Conveniently located just a short drive from I-91, Green Mountain Orchards is easy to get to. Once you’re here however, you may never want to leave. With over 800 acres of rolling hills, wide open meadows, and spectacular mountain and valley views, this place is as close to perfection as we may ever find. Breathtaking no matter what time of year, it is particularly stunning during the foliage season. The view of the surrounding valley explodes in vibrant colors and provides the perfect setting to pause and take it all in.
Going on its 100th year of continuous operation, the Darrow family has been stewards of this amazing land for four generations – and we can’t imagine a more perfect family to be at the helm. Incredibly welcoming and generous, the Darrow’s make you feel as though you were picking apples in your own back yard. Even though their primary role at the orchard is to grow apples and blueberries for the wholesale market (you undoubtedly have them to thank for enjoying such amazing fruits in the middle of the winter), they go far and beyond to make sure that your experience is unforgettably warm and special, and can not wait to welcome you back.
While you certainly wont be breaking any track records – although these guys do get moving pretty fast – you will be blown away by the sheer size and power of these gorgeous creatures. Getting a proper tour of the orchard while riding in a horse-drawn hay wagon, is not only a great way to learn more about the history and behind the scenes workings of the business, but also to get a glimpse of just how far the property reaches.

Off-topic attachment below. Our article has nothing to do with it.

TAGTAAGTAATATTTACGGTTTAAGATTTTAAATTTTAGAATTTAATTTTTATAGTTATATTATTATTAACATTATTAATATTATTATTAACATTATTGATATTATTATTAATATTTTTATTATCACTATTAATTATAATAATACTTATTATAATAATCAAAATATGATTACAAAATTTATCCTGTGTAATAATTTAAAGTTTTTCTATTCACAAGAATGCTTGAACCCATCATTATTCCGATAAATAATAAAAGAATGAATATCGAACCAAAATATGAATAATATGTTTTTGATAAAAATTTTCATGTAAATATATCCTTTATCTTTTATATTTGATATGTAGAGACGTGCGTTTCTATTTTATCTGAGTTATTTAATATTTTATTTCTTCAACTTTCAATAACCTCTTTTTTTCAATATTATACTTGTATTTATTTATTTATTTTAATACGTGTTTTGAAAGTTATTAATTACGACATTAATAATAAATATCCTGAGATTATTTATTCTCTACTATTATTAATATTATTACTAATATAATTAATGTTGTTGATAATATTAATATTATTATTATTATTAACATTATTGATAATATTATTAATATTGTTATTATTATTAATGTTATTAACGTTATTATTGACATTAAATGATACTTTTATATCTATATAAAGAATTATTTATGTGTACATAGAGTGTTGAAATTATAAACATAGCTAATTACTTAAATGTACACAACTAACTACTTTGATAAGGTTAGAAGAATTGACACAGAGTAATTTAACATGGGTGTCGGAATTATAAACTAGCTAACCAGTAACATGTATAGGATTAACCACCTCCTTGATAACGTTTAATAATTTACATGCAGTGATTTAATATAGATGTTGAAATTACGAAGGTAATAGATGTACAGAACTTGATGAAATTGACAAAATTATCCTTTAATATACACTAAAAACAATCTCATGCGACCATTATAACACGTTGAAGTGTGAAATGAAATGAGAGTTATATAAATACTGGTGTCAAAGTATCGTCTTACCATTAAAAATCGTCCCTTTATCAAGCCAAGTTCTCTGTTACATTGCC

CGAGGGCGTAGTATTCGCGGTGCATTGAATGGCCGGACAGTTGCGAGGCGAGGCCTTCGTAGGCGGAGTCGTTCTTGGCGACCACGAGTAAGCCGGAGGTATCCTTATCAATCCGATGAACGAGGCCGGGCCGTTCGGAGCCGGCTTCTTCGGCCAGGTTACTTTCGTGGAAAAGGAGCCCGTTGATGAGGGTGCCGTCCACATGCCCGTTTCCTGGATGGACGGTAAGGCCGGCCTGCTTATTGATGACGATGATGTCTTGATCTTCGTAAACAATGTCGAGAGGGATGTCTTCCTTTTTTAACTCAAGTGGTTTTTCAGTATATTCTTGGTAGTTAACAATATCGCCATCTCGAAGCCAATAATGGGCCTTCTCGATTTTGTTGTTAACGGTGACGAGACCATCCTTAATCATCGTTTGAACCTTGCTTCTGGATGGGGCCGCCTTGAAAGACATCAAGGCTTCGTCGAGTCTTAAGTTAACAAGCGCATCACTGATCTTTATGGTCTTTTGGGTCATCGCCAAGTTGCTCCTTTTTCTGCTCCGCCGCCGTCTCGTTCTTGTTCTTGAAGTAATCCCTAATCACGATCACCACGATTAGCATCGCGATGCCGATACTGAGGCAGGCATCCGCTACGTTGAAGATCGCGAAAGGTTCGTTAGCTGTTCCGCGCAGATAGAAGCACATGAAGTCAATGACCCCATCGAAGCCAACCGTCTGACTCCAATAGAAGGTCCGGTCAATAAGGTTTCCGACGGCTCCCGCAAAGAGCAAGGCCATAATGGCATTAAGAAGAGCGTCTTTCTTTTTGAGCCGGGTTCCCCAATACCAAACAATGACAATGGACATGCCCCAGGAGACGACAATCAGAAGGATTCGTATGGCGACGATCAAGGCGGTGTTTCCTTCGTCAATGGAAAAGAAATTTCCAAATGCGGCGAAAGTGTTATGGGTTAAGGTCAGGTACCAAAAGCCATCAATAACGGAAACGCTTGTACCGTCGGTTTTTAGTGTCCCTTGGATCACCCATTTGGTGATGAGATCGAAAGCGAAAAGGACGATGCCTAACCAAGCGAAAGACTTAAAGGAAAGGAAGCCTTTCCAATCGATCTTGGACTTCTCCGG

Alright, we realize that Blueberry Buckle may not be as synonymous with fall and an orchard as say, Apple Pie (which is beyond delicious here), but this dessert/breakfast/snack/food-of-the-gods is out of this world amazing. Buttery, sweet, tart, crunchy, flakey, gooey, and all the other words that describe this dish could never do it justice – so just please take our word – it’s worth the trip alone!
With a do-it-yourself press on premise, you just can’t get a fresher fall taste than that of Green Mountain Orchards Cider. Not in the mood for manual labor, but still after the flavor? Freshly made jugs are available in the store and just begging to be taken home and heated up [/added rum to]. And good god, do not forget the donuts. Ridiculous.